Many of the sources we spoke to for the story touched on the same issues, primarily a distaste for the way management treats QA testers, which can take a toll on workers over time. While a number of these negative experiences can be attributed to the fact that QA departments often rely heavily on contract labor rather than full-time employees, this distinction isn’t, in itself, a justification for any given practice. If anything, it only clarifies that the struggles facing QA testers are just one part of the much larger ongoing discussion surrounding the game industry and labor rights. The sources we spoke with made it clear that some studios do offer QA personnel better working conditions, though they characterized these situations as rare.
A former QA tester who worked on Titanfall 2 with Respawn Entertainment told EGM that it’s important to hire a team of dedicated employees that get involved with the game from the very beginning. If testers start as soon as the first playable build is available, they can already get a feel for the experience, which will allow them to focus on the quality of the design and provide better feedback when new features are implemented.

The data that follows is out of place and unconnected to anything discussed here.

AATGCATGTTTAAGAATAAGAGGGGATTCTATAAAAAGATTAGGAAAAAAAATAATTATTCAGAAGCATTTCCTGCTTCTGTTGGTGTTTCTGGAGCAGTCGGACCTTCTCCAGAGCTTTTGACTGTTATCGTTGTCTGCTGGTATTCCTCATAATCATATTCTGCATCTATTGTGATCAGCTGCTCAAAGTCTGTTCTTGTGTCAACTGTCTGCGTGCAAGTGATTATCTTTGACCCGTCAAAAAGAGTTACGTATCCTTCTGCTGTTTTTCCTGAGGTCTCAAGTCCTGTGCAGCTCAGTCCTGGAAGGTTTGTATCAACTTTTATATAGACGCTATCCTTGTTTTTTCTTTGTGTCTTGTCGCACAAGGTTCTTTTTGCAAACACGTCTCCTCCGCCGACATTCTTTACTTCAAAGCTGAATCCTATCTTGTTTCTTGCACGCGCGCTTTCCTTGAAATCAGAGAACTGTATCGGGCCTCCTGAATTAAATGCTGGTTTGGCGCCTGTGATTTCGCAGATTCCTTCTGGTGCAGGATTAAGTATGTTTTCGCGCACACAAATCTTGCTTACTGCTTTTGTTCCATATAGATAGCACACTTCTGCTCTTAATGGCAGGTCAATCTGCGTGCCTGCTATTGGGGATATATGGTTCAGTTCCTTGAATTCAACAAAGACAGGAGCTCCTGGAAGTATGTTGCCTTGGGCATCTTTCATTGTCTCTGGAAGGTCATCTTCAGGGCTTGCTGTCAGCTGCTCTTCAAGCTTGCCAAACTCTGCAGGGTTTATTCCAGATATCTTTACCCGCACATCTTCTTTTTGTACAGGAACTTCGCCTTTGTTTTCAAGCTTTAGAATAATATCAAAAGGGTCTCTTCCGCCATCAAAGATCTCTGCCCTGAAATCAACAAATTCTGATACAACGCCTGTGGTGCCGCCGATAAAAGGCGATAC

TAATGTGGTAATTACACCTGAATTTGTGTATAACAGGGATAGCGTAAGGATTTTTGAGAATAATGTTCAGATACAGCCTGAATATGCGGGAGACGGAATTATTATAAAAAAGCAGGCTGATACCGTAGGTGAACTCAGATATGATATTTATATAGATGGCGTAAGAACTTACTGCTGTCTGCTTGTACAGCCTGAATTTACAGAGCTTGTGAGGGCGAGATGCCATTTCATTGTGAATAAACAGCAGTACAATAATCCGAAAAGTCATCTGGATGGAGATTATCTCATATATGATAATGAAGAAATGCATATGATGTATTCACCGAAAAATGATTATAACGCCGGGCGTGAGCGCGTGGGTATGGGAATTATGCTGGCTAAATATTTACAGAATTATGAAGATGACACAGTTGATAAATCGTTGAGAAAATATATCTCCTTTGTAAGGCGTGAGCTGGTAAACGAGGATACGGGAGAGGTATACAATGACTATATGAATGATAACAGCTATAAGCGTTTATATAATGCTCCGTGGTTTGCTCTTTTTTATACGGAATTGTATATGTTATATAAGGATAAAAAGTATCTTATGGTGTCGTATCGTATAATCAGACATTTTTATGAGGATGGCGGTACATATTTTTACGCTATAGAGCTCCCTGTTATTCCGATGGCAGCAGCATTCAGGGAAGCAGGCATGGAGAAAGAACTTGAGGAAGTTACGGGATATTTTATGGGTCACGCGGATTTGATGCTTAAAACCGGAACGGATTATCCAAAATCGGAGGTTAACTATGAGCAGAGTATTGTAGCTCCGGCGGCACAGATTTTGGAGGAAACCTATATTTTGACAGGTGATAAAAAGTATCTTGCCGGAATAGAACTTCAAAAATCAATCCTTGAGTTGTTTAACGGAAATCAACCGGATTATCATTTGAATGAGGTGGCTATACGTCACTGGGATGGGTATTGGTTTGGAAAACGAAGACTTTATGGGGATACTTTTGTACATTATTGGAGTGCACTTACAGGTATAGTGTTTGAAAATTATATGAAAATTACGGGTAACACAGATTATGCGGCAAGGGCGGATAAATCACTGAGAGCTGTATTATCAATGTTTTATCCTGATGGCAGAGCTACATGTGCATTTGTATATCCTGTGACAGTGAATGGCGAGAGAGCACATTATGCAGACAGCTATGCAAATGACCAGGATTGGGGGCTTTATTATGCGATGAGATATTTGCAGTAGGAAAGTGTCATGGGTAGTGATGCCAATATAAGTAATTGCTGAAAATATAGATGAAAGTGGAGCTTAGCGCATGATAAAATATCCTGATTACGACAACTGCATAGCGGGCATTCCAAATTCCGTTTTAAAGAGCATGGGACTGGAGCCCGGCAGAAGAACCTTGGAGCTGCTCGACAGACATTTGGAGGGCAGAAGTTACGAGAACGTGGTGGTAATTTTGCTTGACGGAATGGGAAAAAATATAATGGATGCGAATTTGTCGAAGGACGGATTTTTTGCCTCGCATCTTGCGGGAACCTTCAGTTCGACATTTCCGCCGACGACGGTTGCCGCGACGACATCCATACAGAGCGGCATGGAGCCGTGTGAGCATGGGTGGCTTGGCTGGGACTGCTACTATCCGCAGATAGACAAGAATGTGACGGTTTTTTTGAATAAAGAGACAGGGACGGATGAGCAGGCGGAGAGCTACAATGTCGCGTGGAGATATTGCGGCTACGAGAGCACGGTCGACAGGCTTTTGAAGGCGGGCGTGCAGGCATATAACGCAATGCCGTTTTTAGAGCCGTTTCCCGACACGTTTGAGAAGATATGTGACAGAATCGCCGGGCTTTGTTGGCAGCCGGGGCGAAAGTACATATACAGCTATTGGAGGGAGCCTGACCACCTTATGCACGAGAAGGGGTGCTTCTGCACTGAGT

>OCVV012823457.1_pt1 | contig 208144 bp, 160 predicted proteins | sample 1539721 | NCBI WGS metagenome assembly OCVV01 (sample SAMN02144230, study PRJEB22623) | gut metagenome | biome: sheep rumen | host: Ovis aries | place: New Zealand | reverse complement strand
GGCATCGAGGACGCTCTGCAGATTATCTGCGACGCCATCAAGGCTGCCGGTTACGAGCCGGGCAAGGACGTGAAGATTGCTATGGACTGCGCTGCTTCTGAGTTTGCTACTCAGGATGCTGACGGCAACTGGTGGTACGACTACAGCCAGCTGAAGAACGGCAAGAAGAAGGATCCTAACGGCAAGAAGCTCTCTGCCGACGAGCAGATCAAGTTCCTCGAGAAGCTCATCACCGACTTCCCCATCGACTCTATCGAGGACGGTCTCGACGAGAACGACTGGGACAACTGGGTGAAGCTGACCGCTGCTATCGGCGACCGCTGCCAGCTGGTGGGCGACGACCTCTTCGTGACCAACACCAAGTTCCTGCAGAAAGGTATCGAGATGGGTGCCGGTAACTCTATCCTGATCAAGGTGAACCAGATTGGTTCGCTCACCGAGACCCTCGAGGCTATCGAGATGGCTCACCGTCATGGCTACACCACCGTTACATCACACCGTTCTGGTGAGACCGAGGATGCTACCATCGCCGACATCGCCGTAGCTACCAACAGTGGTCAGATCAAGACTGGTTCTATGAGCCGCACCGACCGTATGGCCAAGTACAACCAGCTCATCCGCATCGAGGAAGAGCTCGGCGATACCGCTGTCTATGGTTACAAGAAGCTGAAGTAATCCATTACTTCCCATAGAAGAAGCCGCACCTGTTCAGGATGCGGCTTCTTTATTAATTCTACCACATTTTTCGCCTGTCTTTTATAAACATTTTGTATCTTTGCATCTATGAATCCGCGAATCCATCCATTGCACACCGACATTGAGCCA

He added that, in his experience at both Respawn and other triple-A companies, QA testers were treated as “numbers” rather than as a necessary part of the game development process.
During his time working on Titanfall 2, he mostly saw the bad practices being implemented by management, in which even the bug-tracking software didn’t work as expected. “Respawn hired an outside consultant who is an expert in game testing. I happen to know this guy in person and if anyone knew how to fix the situation, it was him. He wrote his report and Respawn chose to ignore it. They paid this guy to write a report and then threw it away because they thought their broken system worked better. It didn’t.”